A sombre night in Boston

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Chris Hadfield (@Cmdr_Hadfield) tweeted the above picture today from the International Space Station. As he wrote – “A somber Spring night in Boston.”

Boston Marathon bombings

I think it demonstrates the sort of high-tech world we now live in – high connectivity, immediate information transfer and amazing technology. We have astronauts in near earth orbit tweeting condolences and images in  response to the bombings at the Boston Marathon. But the bombs themselves probably also relied on the technology of cell phones for their detonation, even though they may have been relatively primitive devices themselves. On the other hand, authorities quickly closed down cell phone communication – maybe preventing further detonations. And they are investigating records of cell tower transmissions – hopefully this will give them leads enabling rapid arrest of the perpetrators.

Technology – it’s a mixed bag. It can be used for evil as well as good.

Empathise with victims of terror everywhere

The other thought this atrocity evokes in me is that our technology and culture seems to restrict our empathy to the “first world.” The world we see everyday on our TVs. Inevitably we wear cultural blinkers.

What happened in Boston today happens regularly in a number of “third world” countries, and we hardly hear about those events. Meetings, markets, churches, mosques and other places humans gather together are regularly bombed in a number of “third world” countries. Just in the last few days dozens of people were murdered in Iraq in this way. Wedding parties are bombed in Afghanistan and Pakistan. Sometimes these people are “collateral damage” –  victims of invading or intervening countries committing acts of war. More often they are people purposely targeted in terrorist acts committed for religious, ethnic or ideological reasons.

Whatever – innocent people around the world are regularly killed in such hateful attacks – and we hardly notice. So, while I react with an understandable grief and anger at the shocking waste of life and widespread injuries in Boston today, these feelings are tinged with guilt.

I felt the same way when I reacted to the terrorist attacks in New York on September 11, 2001. Even today, when I hear or read the term “9/11″ I inevitably think of another “9/11″ – the bloody coup which overthrew democracy in Chile on September 11, 1973. A coup which lead to the torture and murder of thousands of Chileans.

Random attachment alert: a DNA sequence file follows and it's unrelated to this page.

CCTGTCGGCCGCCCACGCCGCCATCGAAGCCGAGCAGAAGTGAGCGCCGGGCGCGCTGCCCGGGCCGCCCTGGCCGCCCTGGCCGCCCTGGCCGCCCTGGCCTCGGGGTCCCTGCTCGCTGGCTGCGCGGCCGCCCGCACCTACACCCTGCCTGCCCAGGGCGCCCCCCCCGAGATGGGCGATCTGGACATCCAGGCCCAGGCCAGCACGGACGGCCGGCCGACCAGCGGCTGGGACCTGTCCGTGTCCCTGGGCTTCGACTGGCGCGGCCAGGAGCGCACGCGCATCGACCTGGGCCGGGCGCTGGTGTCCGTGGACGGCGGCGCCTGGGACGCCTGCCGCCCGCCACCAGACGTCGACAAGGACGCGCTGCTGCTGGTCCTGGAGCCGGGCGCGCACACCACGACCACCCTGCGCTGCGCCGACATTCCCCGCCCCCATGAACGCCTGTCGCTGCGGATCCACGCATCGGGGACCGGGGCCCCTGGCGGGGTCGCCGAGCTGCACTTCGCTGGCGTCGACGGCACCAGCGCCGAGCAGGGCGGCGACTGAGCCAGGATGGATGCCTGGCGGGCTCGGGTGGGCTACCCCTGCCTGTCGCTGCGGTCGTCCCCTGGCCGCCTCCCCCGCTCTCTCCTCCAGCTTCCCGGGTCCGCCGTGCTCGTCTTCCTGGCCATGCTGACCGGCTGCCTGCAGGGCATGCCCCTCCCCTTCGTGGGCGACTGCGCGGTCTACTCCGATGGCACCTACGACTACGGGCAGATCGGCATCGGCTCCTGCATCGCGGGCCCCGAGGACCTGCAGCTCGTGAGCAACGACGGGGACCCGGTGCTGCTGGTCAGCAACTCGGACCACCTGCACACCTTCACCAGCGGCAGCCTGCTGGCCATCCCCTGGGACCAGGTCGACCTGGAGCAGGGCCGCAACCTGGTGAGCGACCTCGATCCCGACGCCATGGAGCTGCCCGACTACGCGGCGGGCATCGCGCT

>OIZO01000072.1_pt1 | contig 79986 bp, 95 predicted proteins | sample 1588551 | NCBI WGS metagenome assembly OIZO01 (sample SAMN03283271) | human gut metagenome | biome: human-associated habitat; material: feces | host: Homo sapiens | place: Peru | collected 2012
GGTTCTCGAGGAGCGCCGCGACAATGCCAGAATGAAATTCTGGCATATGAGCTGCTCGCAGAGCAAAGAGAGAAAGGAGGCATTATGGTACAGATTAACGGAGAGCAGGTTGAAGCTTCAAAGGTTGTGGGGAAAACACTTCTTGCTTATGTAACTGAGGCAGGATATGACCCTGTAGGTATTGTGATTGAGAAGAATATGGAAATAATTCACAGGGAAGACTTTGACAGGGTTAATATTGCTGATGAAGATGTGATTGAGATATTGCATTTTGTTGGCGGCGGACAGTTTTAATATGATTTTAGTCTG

No, I am not critiquing people for this inevitable cultural blindness. I just wish the great technology we now have would do more to make us realise we are all in this together. That it would more quickly break down the cultural barriers which cause this blindness.

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7 responses to “A sombre night in Boston

  1. Hear hear!!

  2. Here’s some graphic pictures from the bombing


    [Andy - I have removed your images - in the interests of readers. I couldn't open them last night but was extremely shocked when I clicked on them this morning.

    As you know I am against censorship and have only removed these images to protect readers. Such images are of value only to surgeons. Ken]

  3. Andy. What need do you think is served by putting links up to view graphic material of other peoples suffering? It is entirely gratuitous to present such images.

  4. Terrorism is graphic. What do you want, a sanitized, politically correct view?

    Oh I am so sorry, let’s airbrush out the bodies and the dismembered limbs, quaff our lattes and rustle our Guardians. prattle on about how smug, superior and intelligent we are.

    Remember the Bostonians who raised money for the IRA? Blowing people up is part of their culture

  5. Following the “logic” of your argument Andy, If this were a discussion on child abuse, scattering links to child pornography images would be fine by you. If not, is that only because you think that certain kinds of exploitation are ok? Gratuitous use of the images of other peoples suffering is exploitation. I don’t agree with news media doing it and the same applies to you.

  6. Andy, one would need to be particularly hardened to suffer those images. I was extremely and instantly shocked and immediately closed it down – I don’t need such violence porn to be informed about this act of terror or to understand the suffering. These images would only have been of use to a surgeon, or perhaps someone training for a war situation.

    Yes, on TV these images are being airbrushed for obvious reasons. It’s got nothing to to do with lattes, the Guardian, intelligence or smugness. If anything is relevant it is perhaps the mentality of the people passing those images around without proper warning.

    Perhaps you see it as a way of getting back at the people of Boston – how crude and childish.

  7. Interestingly. I remember that the governments involved in the Iraq invasion were not even keen on showing the coffins of dead soldiers. That’s heading more towards censorship in my opinion,

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